# How to fastest count the number of set bits in php?

I just want to find some fastest set bits count function in the php.

For example, 0010101 => 3, 00011110 => 4

I saw there is good Algorithm that can be implemented in c++. How to count the number of set bits in a 32-bit integer?

Is there any php built-in function or fastest user-defined function?

• What function di you try .? – MatRt May 31 '13 at 2:40
• I think the '00110101' is not a string but the binary representation of the integer. – MatRt May 31 '13 at 2:45
• Just convert it to a string with decbin(). It's almost certainly going to be faster than running a loop. – cleong May 31 '13 at 2:57
• @cleong Not sure because string search do loop – MatRt May 31 '13 at 2:59
• @MatRt build-in loop. Benchmark needed. I would be more concerned about double function call. `function countSetBits(\$int){ return substr_count(decbin(\$int), '1'); }` – BlitZ May 31 '13 at 3:00

You can try to apply a mask with a binary AND, and use shift to test bit one by one, using a loop that will iterate 32 times.

``````function getBitCount(\$value) {

\$count = 0;
while(\$value)
{
\$count += (\$value & 1);
\$value = \$value >> 1;
}

return \$count;
}
``````

You can also easily put your function into PHP style

``````function NumberOfSetBits(\$v)
{
\$c = \$v - ((\$v >> 1) & 0x55555555);
\$c = ((\$c >> 2) & 0x33333333) + (\$c & 0x33333333);
\$c = ((\$c >> 4) + \$c) & 0x0F0F0F0F;
\$c = ((\$c >> 8) + \$c) & 0x00FF00FF;
\$c = ((\$c >> 16) + \$c) & 0x0000FFFF;
return \$c;
}
``````
• Indeed, little mistake, it is a BINARY AND – MatRt May 31 '13 at 2:54
• NumberOfSetBits() function is faster ten times that getBitCount(), but if \$i = 1025, then it returns 258, can you fix this problem? My Input limit is 2000. – Danil Chernokalov May 31 '13 at 3:12
• Indeed, it seems to be an error in this algo, check my update. – MatRt May 31 '13 at 3:20
• It works and fastest. Thanks – Danil Chernokalov May 31 '13 at 3:29
• Be careful with the first approach. Any number higher than 0x7FFFFFFF (negative values) might cause an infinite loop (at least on 32-bit PHP). – user966939 May 6 '15 at 21:45

My benchmarking code

``````start_benchmark();
for (\$i = 0; \$i < 1000000; \$i++) {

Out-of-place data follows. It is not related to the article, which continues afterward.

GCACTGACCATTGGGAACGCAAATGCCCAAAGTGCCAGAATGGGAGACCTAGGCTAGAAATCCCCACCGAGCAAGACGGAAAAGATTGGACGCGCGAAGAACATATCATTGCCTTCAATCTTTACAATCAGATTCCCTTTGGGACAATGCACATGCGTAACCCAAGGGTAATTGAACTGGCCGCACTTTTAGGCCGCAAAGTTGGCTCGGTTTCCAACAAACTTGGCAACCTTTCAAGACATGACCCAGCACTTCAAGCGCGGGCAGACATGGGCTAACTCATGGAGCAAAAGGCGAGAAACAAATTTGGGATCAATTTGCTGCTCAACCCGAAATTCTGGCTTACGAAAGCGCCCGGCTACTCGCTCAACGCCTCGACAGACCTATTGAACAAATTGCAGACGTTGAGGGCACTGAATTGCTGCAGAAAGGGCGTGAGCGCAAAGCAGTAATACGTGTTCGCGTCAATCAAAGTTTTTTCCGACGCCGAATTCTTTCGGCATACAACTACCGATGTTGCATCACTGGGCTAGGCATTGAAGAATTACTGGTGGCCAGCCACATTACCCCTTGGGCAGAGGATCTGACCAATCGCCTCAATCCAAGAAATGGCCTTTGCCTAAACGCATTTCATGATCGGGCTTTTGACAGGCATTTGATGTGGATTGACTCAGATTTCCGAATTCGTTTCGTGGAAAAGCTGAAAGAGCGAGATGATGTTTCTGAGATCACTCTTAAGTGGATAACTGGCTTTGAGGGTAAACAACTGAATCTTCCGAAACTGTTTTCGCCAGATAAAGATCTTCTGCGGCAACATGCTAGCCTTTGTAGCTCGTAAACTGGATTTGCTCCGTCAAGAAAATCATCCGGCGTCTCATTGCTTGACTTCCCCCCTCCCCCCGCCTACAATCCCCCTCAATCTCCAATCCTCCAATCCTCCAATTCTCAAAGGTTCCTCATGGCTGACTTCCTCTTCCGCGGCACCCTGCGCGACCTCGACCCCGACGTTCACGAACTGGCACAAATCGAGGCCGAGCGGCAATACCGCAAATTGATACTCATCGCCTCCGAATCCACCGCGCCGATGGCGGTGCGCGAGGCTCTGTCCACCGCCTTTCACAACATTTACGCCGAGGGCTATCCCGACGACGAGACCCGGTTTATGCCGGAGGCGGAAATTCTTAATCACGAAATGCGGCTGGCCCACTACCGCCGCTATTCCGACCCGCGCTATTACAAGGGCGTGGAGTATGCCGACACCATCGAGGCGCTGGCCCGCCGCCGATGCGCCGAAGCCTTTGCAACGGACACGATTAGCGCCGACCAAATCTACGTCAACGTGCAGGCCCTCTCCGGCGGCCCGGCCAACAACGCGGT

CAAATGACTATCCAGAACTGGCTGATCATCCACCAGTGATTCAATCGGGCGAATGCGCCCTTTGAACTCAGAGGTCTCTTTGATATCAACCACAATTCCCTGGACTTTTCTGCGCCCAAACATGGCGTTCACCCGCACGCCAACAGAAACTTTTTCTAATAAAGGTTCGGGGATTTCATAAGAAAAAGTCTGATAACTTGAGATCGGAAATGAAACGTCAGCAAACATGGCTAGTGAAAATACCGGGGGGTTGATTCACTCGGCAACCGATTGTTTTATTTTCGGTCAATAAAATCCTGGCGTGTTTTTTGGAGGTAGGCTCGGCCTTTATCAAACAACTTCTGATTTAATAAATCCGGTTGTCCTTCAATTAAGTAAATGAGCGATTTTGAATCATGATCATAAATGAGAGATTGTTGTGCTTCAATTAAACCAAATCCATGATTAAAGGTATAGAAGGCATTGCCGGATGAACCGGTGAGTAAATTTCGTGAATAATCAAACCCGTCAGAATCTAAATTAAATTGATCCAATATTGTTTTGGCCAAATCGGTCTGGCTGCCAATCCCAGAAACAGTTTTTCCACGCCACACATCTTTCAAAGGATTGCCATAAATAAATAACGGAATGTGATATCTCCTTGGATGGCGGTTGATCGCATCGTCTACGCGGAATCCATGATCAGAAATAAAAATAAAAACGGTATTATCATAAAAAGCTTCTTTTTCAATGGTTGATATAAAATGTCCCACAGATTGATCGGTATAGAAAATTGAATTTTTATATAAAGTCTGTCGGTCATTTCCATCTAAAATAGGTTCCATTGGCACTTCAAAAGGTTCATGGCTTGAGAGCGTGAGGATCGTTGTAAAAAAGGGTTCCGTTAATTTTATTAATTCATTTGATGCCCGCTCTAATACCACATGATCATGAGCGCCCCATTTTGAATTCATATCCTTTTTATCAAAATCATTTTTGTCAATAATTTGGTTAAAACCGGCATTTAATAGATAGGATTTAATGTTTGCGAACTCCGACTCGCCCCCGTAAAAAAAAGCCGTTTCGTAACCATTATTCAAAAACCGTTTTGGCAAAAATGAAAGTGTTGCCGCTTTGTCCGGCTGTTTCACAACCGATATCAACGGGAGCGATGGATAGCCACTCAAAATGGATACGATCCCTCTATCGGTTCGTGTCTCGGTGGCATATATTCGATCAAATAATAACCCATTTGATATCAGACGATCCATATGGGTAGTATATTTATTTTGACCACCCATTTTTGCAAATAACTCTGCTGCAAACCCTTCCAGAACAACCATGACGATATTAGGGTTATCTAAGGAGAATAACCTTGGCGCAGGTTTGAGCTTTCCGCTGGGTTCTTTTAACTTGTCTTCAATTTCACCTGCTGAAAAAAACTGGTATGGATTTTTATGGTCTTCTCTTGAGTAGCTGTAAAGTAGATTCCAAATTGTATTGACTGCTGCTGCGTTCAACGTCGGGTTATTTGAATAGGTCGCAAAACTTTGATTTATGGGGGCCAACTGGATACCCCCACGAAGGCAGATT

getBitCount(\$i);
}
end_benchmark();

start_benchmark();
for (\$i = 0; \$i < 1000000; \$i++) {
NumberOfSetBits(\$i);
}
end_benchmark();
start_benchmark();
for (\$i = 0; \$i < 1000000; \$i++) {
substr_count(decbin(\$i), '1');
}
end_benchmark();
``````

Benchmarking result:

benchmark (NumberOfSetBits()) : 1.429042 milleseconds

benchmark (substr_count()) : 1.672635 milleseconds

benchmark (getBitCount()): 10.464981 milleseconds

I think NumberOfSetBits() and substr_count() are best. Thanks.

• PHP has always been 'weirdly' fast with strings, if you limit your benchmark to smaller numbers you will see that `substr_count(decbin(\$i), '1');` will become faster then `NumberOfSetBits()`. – Daniel P May 31 '13 at 7:18

I could figure out a few ways to but not sure which one would be the fastest :

• use substr_count()
• replace all none '1' characters by '' and then use strlen()
• use preg_match_all()

PS : if you start with a integer these examples would involve using decbin() first.

There are a number of other ways; but for a decimal 32 bit integer, `NumberOfSetBits` is definitely the fastest.

I recently stumbled over Brian Kernighan´s algorithm, which has `O(log(n))` instead of most of the others having `O(n)`. I don´t know why it´s not appearing that fast here; but it still has a measurable advantage over all other non-specialized functions.

Of course, nothing can beat `NumberOfSetBits` with `O(1)`.

my benchmarks:

``````function getBitCount(\$value) { \$count = 0; while(\$value) { \$count += (\$value & 1); \$value = \$value >> 1; } return \$count; }